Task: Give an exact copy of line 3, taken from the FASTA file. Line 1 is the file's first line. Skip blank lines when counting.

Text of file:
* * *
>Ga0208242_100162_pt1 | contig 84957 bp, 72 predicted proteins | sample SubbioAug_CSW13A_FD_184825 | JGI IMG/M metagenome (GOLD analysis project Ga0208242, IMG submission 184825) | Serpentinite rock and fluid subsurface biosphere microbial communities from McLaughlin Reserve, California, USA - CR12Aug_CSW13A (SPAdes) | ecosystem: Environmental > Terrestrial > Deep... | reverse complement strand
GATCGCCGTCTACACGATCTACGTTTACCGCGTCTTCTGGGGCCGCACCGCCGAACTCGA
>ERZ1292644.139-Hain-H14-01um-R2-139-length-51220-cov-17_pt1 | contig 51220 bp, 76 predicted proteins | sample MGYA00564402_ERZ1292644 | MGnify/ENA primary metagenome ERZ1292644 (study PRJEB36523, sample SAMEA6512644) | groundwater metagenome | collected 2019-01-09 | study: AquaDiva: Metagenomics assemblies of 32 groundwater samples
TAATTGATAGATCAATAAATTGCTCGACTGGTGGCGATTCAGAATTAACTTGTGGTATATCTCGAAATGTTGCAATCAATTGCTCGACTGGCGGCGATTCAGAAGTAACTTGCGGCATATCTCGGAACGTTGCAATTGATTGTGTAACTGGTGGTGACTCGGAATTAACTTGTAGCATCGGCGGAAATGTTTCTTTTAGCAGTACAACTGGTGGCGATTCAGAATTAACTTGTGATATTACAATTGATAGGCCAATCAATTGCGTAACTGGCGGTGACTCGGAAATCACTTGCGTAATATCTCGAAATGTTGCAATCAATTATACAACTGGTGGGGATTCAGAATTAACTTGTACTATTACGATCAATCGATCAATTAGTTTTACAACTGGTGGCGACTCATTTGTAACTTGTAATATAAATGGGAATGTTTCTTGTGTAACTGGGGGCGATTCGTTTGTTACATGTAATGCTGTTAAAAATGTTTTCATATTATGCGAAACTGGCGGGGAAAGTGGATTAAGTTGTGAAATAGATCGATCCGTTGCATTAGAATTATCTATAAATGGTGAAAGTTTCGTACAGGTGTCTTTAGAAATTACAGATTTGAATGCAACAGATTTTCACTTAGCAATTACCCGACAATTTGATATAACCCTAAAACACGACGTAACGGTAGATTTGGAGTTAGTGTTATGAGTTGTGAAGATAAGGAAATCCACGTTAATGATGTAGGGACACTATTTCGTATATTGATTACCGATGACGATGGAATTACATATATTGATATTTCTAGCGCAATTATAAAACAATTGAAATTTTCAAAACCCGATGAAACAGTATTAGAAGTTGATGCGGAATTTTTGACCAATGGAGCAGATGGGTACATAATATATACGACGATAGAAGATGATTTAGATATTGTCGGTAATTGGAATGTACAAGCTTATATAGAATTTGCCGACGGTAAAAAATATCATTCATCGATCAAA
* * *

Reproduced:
>ERZ1292644.139-Hain-H14-01um-R2-139-length-51220-cov-17_pt1 | contig 51220 bp, 76 predicted proteins | sample MGYA00564402_ERZ1292644 | MGnify/ENA primary metagenome ERZ1292644 (study PRJEB36523, sample SAMEA6512644) | groundwater metagenome | collected 2019-01-09 | study: AquaDiva: Metagenomics assemblies of 32 groundwater samples